Bottom Line— In dogs that develop low cortisol levels on trilostane, the safest action to take is to lower the daily dose, or, if on once daily treatment (as the dogs of this study), divide the total daily dose into BID administration. We do not know what doses were used in the dogs of this study by Midence et al, but we do know that using lower dosages of trilostane and maintaining cortisol values within a more normal range will help prevent hypocortisolism and hopefully will greatly reduce the change of acute adrenal necrosis (8).
- Dechra website. Veteryl product insert.
- Melián CM, Pérez-Alenza D, Peterson ME. Hyperadrenocorticism in dogs. In: Ettinger SJ, Feldman EC, eds. Textbook of Veterinary Internal Medicine: Diseases of the Dog and Cat (Seventh Edition) Philadelphia, Saunders Elsevier, pp 1816-1840, 2010. Seventh ed. Philadelphia: Saunders Elsevier, 2010;1816-1840.
- Ramsey IK. Trilostane in dogs. Vet Clin North Am Small Anim Pract 2010;40:269-283.
- Herrtage ME, Ramsey IK. Canine hyperadrenocorticism. In: Mooney CT, Peterson ME, eds. BSAVA Manual of Canine and Feline Endocrinology. Quedgeley, Gloucester: British Small Animal Veterinary Association; 2012:167-189.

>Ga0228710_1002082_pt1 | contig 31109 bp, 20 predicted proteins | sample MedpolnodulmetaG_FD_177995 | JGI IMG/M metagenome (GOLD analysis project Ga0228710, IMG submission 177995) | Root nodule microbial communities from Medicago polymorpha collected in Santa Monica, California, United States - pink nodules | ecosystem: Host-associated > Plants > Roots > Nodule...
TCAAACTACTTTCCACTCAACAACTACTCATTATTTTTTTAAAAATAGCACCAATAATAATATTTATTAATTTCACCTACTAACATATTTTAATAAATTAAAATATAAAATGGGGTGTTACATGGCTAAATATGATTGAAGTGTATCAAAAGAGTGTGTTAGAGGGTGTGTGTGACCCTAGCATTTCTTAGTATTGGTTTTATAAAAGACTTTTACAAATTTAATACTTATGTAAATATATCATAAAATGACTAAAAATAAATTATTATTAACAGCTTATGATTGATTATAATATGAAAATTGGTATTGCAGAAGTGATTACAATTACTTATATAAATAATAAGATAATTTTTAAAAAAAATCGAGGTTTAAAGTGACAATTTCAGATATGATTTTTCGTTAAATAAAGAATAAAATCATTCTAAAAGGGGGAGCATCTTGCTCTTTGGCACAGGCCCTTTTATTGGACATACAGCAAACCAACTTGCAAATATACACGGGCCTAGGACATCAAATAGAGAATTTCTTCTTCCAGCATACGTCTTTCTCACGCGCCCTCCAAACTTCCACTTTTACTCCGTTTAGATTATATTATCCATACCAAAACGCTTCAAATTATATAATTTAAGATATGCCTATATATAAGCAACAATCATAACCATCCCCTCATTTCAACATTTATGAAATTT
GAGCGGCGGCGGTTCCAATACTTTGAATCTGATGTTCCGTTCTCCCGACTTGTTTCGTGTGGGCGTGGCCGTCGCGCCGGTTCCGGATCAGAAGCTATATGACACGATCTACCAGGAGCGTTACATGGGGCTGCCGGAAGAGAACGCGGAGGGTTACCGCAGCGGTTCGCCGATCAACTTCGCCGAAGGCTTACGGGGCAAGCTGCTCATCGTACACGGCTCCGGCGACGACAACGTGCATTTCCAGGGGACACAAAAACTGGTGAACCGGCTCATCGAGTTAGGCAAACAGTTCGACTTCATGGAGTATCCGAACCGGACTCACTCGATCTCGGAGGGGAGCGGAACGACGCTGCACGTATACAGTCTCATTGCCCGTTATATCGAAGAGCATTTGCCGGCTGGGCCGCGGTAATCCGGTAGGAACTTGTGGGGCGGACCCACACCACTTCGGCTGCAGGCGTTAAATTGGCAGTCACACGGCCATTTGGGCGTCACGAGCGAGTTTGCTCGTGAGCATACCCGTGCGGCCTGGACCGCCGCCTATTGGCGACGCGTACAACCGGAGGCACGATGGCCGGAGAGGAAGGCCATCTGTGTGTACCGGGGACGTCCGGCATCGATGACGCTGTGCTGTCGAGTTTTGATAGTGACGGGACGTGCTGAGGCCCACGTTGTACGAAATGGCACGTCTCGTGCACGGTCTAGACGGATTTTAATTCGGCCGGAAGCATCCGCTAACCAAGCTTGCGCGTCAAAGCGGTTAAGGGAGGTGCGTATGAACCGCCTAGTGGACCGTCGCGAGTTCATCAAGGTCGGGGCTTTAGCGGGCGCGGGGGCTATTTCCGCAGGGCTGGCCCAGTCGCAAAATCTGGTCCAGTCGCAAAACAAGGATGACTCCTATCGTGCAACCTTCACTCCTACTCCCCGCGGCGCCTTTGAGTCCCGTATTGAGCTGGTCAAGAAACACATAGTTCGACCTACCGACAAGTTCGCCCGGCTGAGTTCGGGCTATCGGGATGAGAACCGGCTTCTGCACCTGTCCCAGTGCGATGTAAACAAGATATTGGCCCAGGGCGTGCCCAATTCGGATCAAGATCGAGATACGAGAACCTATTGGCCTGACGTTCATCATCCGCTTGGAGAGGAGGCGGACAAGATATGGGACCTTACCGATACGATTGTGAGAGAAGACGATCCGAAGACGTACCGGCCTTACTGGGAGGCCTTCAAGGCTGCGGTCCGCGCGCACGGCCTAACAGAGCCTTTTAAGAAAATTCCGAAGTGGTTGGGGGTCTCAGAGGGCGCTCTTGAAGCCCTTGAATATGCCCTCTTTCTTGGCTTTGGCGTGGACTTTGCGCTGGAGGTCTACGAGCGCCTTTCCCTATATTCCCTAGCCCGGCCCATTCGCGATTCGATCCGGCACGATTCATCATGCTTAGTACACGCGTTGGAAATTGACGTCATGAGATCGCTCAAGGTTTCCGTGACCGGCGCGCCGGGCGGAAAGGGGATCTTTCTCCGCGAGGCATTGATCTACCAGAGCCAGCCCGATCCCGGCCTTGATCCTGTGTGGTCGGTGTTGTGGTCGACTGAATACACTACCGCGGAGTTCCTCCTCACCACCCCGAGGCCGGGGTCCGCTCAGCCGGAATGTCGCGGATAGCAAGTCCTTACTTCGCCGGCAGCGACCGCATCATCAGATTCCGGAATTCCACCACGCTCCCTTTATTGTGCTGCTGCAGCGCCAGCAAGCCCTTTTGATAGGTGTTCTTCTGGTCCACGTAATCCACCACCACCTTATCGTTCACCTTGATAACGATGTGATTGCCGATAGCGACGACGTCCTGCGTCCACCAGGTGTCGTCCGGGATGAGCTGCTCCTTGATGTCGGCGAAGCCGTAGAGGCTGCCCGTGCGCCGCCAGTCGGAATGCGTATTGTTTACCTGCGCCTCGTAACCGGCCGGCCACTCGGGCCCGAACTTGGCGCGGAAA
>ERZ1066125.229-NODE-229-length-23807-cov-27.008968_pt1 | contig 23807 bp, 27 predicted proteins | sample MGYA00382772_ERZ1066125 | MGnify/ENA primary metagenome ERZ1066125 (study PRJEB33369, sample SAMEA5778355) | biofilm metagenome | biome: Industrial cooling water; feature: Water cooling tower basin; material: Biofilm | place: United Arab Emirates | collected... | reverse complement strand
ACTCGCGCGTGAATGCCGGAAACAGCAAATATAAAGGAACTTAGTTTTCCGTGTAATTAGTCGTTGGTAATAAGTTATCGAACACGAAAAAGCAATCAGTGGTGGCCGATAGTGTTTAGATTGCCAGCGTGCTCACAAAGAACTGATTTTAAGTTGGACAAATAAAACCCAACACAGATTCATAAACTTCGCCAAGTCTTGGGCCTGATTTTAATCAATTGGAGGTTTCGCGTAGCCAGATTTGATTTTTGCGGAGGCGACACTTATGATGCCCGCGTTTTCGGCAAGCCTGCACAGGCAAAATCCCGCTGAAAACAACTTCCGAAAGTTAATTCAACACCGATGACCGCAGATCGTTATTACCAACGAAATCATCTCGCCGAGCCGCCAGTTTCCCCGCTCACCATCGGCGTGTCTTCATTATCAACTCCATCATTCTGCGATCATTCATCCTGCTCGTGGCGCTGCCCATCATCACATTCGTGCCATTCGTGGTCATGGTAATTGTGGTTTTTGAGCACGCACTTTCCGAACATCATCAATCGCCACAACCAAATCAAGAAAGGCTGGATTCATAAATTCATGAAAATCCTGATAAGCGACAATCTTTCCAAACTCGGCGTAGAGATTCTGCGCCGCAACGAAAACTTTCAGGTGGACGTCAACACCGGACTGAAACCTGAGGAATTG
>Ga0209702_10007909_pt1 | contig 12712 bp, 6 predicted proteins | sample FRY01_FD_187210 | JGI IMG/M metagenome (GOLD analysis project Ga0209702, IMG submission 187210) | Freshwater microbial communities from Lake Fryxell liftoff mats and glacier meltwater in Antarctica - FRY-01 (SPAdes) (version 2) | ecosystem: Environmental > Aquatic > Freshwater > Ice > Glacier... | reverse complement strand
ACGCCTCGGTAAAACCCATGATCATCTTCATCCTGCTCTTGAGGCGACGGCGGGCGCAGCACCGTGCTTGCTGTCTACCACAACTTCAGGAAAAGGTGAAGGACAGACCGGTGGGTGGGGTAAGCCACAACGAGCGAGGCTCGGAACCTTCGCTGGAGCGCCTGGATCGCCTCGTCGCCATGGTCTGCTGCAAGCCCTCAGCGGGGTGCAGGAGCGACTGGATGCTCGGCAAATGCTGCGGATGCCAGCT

- Griffies JD. Old or new? A comparison of mitotane and trilostane for the management of hyperadrenocorticism. Compend Contin Educ Vet 2013;35:E3.
- Feldman EC. Evaluation of twice-daily lower-dose trilostane treatment administered orally in dogs with naturally occurring hyperadrenocorticism. J Am Vet Med Assoc 2011;238:1441-1451.
- Arenas C, Melian C, Perez-Alenza MD. Evaluation of 2 trilostane protocols for the treatment of canine pituitary-dependent hyperadrenocorticism: twice daily versus once daily. J Vet Intern Med 2013;27:1478-1485.
- Reusch CE, Sieber-Ruckstuhl N, Wenger M, et al. Histological evaluation of the adrenal glands of seven dogs with hyperadrenocorticism treated with trilostane. Vet Rec 2007;160:219-224.